Differences among Southeast Asian countries over how to manage that conflict, their criss-crossing loyalties with great powers — and reluctance from a bloc that appears to take sides between the U.S. and China — all affect how much the group can agree on and what it can achieve in a range of summits, experts say.

Police officers in Phnom Penh will close roads to traffic around the venue of the ASEAN summit, which will meet from November 10.

“Usually this season is very exciting – you have three major world summits in Southeast Asia – Phnom Penh, Bali and Bangkok,” said Thitinan Pongsudhirak, director of the Institute for Security and International Studies at the Faculty of Political Science at Chulongkorn University in Bangkok.

“But (ASEAN) is more divided over Russian aggression, the Myanmar insurgency crisis, China’s war in the South China Sea and so on, and that means ASEAN is in a bad position,” he said.

In a United Nations vote last month, seven of 10 ASEAN countries, including a representative from Myanmar, which is not backed by the ruling military, voted to condemn Russia’s annexation of four regions of Ukraine, while Thailand, Laos and Vietnam abstained.

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But ASEAN as a bloc took a step towards tightening ties with Kyiv in events this week, Signing of the Treaty of Amity and Cooperation with Ukraine at a ceremony with Ukrainian Foreign Minister Dmytro Kuleba in Phnom Penh on Thursday.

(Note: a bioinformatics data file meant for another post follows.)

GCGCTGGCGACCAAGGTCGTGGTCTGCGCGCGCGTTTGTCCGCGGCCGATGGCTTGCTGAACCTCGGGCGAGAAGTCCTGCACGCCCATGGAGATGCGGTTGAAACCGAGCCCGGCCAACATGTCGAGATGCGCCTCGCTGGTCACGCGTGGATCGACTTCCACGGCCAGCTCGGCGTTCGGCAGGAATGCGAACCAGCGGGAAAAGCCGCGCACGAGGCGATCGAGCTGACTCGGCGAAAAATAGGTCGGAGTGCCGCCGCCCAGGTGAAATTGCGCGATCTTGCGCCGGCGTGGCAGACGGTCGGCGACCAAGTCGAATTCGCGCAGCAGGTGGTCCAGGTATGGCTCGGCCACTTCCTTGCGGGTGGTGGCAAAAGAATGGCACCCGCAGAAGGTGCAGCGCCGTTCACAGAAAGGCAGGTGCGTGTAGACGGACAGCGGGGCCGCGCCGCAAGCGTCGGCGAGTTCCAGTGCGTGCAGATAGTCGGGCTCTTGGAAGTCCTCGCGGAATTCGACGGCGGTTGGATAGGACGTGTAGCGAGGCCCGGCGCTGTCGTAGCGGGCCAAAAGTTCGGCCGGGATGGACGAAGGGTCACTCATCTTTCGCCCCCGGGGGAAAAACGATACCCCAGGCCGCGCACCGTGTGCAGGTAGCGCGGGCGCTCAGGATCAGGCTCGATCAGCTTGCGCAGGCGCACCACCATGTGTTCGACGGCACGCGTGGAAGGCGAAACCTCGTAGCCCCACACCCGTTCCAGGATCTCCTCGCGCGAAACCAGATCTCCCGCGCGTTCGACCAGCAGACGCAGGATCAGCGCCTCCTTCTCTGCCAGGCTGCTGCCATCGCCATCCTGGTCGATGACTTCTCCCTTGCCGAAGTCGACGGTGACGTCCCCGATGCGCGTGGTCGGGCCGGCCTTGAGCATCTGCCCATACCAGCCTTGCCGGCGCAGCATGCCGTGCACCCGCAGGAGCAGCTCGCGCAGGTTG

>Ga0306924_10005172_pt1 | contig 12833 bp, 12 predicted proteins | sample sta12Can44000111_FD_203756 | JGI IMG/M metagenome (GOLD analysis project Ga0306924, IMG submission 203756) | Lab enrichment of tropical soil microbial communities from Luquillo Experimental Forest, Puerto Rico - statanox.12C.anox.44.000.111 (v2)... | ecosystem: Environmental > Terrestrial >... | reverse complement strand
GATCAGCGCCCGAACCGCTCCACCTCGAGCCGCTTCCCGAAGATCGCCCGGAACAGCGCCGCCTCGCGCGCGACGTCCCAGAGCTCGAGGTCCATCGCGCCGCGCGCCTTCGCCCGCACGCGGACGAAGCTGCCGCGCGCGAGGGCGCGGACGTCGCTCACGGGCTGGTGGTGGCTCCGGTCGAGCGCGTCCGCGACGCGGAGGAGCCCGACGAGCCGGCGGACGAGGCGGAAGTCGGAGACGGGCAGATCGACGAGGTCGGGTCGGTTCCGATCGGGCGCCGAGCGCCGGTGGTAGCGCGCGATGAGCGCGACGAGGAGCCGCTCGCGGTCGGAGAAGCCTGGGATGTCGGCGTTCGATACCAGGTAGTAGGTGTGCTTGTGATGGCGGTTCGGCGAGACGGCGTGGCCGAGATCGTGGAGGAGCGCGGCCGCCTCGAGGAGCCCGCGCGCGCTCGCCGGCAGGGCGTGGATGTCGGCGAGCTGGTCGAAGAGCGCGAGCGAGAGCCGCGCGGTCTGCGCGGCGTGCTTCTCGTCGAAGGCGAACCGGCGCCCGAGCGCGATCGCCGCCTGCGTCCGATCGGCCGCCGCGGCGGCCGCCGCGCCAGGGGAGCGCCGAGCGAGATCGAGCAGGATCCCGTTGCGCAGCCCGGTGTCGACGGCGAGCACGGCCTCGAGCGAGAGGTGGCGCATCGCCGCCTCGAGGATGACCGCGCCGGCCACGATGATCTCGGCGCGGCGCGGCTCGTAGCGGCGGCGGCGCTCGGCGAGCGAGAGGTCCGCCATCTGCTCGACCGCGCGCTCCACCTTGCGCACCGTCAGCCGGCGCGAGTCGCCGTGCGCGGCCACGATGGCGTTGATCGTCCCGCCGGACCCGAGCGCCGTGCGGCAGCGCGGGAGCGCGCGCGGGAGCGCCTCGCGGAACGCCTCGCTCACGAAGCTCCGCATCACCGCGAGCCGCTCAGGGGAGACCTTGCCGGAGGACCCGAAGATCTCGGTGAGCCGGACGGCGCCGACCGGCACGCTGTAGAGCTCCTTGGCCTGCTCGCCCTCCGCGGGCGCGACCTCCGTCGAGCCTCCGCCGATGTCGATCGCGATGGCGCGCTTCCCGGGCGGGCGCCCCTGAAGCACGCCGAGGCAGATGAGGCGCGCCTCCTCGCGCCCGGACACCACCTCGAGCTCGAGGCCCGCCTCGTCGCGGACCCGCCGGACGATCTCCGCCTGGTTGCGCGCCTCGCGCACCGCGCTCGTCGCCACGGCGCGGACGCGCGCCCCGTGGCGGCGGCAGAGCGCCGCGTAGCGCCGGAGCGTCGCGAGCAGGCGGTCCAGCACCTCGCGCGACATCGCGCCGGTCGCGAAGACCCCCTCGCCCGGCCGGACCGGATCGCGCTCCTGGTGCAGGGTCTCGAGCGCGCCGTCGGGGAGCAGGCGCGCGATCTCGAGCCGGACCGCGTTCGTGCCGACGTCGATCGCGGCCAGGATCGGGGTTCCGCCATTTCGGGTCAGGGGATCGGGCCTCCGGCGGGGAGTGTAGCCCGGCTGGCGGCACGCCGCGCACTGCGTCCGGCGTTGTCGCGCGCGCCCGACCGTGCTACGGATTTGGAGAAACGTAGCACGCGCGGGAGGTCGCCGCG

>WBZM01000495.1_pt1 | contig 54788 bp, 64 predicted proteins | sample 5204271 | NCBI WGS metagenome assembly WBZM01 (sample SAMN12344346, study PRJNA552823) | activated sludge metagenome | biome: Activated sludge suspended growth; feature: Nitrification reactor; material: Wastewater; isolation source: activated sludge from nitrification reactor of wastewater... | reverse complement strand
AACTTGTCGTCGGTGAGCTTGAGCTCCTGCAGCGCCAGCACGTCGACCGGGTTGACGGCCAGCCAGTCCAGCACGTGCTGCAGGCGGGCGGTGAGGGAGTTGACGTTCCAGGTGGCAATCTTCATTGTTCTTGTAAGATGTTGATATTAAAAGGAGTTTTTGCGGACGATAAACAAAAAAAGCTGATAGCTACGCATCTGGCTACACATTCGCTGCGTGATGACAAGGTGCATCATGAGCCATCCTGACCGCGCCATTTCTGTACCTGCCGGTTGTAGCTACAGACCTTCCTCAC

It aims to use consensus among its states as its strength while bringing big world players to the table, such as its adjacent East Asia Summit, which brings together 18 Indo-Pacific countries, including Russia, China and the United States. See you this weekend.

“If ASEAN cannot put its house in order, if ASEAN cannot control rogue members like the Myanmar military regime, ASEAN will lose its relevance,” Pongsudhirak said. “On the other hand, if ASEAN is, if it can come together and resolve the commitment… it will have a lot of pulling power.”

Nearly two years after a military coup crushed Myanmar’s fledgling democracy, rights groups and observers say freedoms and rights in the country have deteriorated sharply; State executions have returned and the number of recorded violent attacks by the ruling military regime on civilian infrastructure, including schools, has increased.

Several armed rebel groups have emerged against the ruling military regime, while millions have resisted its rule through forms of civil disobedience.

The weekend summits in Phnom Penh will draw the conflict back into the international spotlight as Southeast Asian leaders try to find a way forward after Myanmar’s ruling junta failed to implement a peace plan negotiated in April last year. The country remains part of ASEAN, despite calls from rights groups for its expulsion, but is barred from sending political-level representatives to major events.